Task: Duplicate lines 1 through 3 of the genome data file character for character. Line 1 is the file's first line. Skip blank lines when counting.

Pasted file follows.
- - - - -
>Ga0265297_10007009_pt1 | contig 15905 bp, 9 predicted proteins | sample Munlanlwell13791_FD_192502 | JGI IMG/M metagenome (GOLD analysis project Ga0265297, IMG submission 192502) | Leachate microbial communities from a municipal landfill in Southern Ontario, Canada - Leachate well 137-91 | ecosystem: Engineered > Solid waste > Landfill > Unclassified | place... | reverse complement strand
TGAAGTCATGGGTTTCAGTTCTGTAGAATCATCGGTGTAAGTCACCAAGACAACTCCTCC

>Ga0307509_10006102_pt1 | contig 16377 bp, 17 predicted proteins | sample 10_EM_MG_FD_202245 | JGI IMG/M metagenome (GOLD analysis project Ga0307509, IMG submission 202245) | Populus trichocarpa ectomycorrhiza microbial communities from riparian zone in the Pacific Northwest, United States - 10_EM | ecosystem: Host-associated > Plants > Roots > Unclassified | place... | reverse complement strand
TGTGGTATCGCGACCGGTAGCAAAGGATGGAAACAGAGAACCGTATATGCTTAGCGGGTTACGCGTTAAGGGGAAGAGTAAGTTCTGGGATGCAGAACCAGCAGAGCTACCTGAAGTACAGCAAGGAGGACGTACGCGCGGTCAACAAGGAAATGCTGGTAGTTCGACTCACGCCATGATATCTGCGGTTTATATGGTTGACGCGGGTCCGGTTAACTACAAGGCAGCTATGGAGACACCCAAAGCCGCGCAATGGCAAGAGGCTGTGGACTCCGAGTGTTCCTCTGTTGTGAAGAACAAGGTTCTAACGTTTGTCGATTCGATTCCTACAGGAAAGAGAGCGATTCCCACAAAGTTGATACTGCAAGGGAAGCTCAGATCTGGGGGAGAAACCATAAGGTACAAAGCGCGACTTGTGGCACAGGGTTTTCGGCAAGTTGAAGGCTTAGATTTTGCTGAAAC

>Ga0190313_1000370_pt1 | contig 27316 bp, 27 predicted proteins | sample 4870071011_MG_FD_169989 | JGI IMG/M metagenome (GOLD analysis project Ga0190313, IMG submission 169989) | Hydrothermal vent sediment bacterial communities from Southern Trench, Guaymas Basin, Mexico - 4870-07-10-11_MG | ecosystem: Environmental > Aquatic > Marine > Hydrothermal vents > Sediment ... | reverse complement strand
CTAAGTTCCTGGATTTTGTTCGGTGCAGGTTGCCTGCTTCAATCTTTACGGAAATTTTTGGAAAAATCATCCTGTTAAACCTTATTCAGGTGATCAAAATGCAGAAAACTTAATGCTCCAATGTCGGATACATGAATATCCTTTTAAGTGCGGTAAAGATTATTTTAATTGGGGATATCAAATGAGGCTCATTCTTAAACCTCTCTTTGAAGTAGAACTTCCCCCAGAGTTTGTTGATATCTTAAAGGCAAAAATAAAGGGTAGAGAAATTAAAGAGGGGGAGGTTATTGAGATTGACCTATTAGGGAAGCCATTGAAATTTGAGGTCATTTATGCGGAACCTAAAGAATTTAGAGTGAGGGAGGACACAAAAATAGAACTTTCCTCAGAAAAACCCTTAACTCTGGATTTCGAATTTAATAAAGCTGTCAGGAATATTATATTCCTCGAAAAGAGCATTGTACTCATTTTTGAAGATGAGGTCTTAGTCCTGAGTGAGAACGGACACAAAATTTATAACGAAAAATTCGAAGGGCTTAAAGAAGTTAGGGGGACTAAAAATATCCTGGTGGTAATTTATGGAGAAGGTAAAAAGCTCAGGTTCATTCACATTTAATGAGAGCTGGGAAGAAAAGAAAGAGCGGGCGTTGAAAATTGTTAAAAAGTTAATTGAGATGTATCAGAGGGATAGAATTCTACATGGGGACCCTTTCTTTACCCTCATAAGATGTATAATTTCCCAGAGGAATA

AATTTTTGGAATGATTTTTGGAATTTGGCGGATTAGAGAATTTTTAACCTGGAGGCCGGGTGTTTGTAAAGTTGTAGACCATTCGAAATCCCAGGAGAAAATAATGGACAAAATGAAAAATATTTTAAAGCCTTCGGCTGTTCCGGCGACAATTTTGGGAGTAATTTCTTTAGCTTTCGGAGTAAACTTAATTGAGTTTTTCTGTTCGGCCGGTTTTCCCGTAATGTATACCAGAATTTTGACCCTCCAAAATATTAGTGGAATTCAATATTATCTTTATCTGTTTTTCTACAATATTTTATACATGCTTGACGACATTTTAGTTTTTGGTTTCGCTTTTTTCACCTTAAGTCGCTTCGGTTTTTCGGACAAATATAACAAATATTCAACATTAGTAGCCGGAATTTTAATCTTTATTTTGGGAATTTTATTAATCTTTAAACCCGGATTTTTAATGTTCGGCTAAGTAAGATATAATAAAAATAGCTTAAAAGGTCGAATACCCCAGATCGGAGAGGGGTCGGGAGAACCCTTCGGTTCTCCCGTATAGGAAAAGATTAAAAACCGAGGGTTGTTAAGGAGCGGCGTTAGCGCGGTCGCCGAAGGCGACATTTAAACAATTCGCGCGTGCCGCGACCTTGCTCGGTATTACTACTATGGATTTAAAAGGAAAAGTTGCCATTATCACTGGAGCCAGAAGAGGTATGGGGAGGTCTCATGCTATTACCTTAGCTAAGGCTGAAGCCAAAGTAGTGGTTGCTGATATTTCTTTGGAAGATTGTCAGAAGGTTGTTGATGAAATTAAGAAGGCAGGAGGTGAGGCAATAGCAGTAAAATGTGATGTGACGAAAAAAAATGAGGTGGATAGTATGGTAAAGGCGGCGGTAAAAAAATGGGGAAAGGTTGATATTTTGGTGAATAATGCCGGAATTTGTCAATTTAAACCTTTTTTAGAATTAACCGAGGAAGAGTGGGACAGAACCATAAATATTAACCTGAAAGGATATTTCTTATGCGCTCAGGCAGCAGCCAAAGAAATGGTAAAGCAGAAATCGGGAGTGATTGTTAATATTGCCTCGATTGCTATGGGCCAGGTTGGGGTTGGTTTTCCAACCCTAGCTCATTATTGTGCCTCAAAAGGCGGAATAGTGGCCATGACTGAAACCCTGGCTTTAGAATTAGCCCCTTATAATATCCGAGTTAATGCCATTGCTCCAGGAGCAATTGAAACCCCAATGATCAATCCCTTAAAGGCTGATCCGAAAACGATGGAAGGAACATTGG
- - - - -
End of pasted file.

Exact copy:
>Ga0265297_10007009_pt1 | contig 15905 bp, 9 predicted proteins | sample Munlanlwell13791_FD_192502 | JGI IMG/M metagenome (GOLD analysis project Ga0265297, IMG submission 192502) | Leachate microbial communities from a municipal landfill in Southern Ontario, Canada - Leachate well 137-91 | ecosystem: Engineered > Solid waste > Landfill > Unclassified | place... | reverse complement strand
TGAAGTCATGGGTTTCAGTTCTGTAGAATCATCGGTGTAAGTCACCAAGACAACTCCTCC

>Ga0307509_10006102_pt1 | contig 16377 bp, 17 predicted proteins | sample 10_EM_MG_FD_202245 | JGI IMG/M metagenome (GOLD analysis project Ga0307509, IMG submission 202245) | Populus trichocarpa ectomycorrhiza microbial communities from riparian zone in the Pacific Northwest, United States - 10_EM | ecosystem: Host-associated > Plants > Roots > Unclassified | place... | reverse complement strand